Common Complex Regional Pain Syndrome (CRPS) Questions

What’s the difference between Complex Regional Pain Syndrome and Peripheral Neuropathy?

These two conditions differ in both cause and symptoms.  CRPS is typically caused by injury to an area that also injures the peripheral nerves around that area.  The symptoms of CRPS usually involve pain that is disproportionately greater than the injury itself, changes in skin temperature, color and texture, swelling, abnormal movements or resting positions, hypersensitivity of the affected area, and stiffness.  Peripheral neuropathy is typically caused by diabetes, chemotherapy, or other conditions that compromise blood flow.  The pain of peripheral neuropathy is commonly described as burning or feeling similar to “pins and needles”.

My doctor prescribed your pain cream medication for Complex Regional Pain Syndrome. Can I use this CRPS pain cream medication it for other painful areas, too, like plantar fasciitis?

We want to encourage you to first speak with your prescriber about using the CRPS pain cream medication for additional painful areas.  Continue to use your specially compounded CRPS medication for the original pain complaint for which it was prescribed, and please call your doctor’s office to ask about applying this CRPS medication cream it to more than the original area.  We also recommend that the pain cream medication not be applied to more than 10% of your body surface area (BSA) unless specifically instructed by your physician.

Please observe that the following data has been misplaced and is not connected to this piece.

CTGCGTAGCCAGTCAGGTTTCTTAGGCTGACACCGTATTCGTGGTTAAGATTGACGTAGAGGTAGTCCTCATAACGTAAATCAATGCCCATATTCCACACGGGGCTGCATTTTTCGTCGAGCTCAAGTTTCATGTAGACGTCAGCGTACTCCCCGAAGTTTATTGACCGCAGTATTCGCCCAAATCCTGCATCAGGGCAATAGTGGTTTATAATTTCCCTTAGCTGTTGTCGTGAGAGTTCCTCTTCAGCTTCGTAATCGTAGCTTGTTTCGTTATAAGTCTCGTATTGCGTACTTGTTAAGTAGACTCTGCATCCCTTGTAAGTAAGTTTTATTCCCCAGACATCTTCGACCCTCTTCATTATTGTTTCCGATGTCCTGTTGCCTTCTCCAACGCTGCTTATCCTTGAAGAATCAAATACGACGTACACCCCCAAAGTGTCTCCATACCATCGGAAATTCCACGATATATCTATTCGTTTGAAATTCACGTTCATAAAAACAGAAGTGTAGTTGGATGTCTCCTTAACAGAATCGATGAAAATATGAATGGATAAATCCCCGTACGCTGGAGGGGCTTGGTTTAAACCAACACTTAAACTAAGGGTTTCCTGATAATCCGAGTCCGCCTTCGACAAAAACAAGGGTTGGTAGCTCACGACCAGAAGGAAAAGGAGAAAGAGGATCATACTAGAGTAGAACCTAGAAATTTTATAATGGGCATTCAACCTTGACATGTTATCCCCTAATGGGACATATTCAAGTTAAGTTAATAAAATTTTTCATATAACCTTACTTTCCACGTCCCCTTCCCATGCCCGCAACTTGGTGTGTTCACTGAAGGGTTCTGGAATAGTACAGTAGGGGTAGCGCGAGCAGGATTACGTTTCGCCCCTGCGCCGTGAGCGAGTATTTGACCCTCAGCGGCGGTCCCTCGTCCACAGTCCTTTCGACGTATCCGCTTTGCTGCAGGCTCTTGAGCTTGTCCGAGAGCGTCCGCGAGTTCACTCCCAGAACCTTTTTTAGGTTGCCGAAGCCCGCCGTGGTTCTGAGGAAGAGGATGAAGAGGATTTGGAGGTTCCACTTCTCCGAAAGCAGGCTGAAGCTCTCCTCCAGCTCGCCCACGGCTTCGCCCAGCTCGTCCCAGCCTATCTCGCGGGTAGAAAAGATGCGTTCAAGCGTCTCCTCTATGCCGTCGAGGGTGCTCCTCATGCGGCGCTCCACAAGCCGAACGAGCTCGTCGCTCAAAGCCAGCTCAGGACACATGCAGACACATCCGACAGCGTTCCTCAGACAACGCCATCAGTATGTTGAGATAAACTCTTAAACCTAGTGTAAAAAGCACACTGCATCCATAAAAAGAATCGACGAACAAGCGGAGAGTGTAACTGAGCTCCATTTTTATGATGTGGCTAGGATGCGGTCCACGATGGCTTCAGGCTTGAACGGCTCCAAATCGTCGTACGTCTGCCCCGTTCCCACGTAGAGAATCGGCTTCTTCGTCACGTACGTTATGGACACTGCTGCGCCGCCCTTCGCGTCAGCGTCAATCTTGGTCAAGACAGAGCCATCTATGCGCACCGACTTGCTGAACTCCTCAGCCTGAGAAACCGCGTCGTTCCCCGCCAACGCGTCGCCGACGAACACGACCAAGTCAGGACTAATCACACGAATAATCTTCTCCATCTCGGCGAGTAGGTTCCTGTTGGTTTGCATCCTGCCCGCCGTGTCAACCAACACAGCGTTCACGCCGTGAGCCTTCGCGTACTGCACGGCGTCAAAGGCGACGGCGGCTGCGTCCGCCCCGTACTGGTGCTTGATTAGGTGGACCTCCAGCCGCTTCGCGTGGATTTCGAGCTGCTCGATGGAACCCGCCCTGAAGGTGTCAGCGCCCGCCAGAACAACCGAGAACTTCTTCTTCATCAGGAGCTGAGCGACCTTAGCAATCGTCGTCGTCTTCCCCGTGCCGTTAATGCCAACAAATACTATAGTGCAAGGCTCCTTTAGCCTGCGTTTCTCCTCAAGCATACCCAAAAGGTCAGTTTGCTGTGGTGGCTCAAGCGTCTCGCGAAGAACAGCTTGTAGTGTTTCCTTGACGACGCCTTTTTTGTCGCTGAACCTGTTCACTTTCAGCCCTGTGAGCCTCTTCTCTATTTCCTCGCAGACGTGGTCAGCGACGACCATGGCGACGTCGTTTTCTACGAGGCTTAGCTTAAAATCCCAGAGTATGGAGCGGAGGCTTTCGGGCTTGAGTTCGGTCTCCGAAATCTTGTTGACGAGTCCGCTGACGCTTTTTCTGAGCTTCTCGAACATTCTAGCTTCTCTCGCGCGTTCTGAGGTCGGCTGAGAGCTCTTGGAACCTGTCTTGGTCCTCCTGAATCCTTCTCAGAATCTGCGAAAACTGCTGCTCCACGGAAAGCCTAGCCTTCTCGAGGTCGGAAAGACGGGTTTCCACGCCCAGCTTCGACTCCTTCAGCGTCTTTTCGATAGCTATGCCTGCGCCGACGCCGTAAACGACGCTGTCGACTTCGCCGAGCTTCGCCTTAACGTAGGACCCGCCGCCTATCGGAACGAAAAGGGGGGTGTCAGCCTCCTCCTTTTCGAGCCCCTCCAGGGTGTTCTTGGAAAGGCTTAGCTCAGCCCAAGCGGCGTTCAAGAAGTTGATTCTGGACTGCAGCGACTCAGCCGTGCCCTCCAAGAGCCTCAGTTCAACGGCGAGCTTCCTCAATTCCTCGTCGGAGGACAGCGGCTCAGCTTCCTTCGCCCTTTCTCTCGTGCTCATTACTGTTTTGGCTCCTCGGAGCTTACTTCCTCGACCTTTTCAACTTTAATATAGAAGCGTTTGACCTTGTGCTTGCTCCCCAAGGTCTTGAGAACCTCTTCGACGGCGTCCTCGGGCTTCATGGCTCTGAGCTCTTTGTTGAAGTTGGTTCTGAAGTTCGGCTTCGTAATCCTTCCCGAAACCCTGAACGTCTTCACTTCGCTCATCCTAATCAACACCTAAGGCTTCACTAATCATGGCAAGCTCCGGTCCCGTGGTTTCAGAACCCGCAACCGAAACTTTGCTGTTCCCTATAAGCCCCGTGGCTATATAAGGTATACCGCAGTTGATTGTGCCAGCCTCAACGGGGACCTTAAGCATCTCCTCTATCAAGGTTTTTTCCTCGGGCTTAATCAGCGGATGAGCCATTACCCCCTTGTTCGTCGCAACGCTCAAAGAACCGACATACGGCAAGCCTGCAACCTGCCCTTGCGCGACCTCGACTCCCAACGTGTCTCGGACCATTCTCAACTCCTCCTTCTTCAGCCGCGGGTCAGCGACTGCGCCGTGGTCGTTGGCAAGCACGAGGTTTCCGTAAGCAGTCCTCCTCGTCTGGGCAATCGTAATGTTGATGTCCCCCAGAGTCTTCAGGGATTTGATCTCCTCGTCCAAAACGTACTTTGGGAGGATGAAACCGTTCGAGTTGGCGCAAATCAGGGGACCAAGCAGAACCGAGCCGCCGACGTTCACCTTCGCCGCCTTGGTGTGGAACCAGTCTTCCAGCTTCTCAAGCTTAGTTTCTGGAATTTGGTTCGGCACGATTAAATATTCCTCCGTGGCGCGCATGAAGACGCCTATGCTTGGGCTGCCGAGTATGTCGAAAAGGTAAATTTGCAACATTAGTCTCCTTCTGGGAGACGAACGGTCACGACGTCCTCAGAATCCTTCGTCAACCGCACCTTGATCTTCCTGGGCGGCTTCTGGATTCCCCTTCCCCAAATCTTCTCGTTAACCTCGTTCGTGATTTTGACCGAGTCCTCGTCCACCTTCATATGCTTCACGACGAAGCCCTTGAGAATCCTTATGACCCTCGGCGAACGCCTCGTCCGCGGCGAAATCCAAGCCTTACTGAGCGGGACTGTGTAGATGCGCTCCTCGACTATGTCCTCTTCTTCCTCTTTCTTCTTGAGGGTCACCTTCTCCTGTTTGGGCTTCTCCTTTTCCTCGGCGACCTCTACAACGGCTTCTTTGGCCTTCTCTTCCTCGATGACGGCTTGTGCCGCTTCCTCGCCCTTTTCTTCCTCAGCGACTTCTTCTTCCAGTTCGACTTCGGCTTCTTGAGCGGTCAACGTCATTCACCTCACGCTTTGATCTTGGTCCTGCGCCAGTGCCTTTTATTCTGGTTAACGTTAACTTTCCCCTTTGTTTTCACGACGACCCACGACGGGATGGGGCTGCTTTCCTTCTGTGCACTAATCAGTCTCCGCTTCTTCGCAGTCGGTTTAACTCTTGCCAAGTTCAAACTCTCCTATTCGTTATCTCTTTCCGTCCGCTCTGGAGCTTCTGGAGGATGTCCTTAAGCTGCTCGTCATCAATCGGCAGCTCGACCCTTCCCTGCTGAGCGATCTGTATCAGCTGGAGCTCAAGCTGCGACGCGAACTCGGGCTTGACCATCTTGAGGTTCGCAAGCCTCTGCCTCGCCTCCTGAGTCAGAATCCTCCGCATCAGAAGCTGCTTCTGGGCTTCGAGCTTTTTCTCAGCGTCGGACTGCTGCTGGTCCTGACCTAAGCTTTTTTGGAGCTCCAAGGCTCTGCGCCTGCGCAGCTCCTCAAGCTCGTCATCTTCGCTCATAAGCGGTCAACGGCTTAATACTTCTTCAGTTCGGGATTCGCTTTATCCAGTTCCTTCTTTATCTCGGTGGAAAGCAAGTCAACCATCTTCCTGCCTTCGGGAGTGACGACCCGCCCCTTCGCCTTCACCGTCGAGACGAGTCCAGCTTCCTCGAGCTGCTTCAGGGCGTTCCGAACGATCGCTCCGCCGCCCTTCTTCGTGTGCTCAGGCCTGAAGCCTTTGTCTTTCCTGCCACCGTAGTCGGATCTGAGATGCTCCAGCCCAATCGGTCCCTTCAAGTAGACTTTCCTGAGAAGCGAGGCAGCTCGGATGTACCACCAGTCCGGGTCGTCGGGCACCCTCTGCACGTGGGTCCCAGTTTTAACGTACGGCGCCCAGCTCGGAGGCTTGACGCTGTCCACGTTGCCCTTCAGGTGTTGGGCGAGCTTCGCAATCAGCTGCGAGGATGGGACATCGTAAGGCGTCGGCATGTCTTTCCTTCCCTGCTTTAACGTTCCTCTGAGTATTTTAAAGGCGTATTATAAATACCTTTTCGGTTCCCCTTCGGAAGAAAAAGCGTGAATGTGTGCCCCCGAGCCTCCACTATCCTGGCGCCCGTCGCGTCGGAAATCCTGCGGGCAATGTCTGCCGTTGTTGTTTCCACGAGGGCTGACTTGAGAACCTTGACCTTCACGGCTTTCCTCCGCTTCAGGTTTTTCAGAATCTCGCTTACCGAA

I have your Transdermal Therapeutics medication cream for CRPS.  Where should I apply the pain cream medication?

Your specially compounded pain cream medication should be applied to the painful area that is affected by CRPS, which prompted your visit to the doctor's office (or nurse practitioner, PA, or other prescriber).  Please make sure to apply to intact skin (no breaks or incisions) to ensure that you deliver the correct dose of medicine to the painful area.

How do I get a prescription for a Transdermal Therapeutics medication cream?  

Because this is prescribed topical medication, it requires a prescription from your doctor, nurse practitioner, physician assistant, or other medical provider.  After your office visit, the prescription will be faxed here to us, and we will contact you for the information we need to provide your CRPS medication as quickly as possible.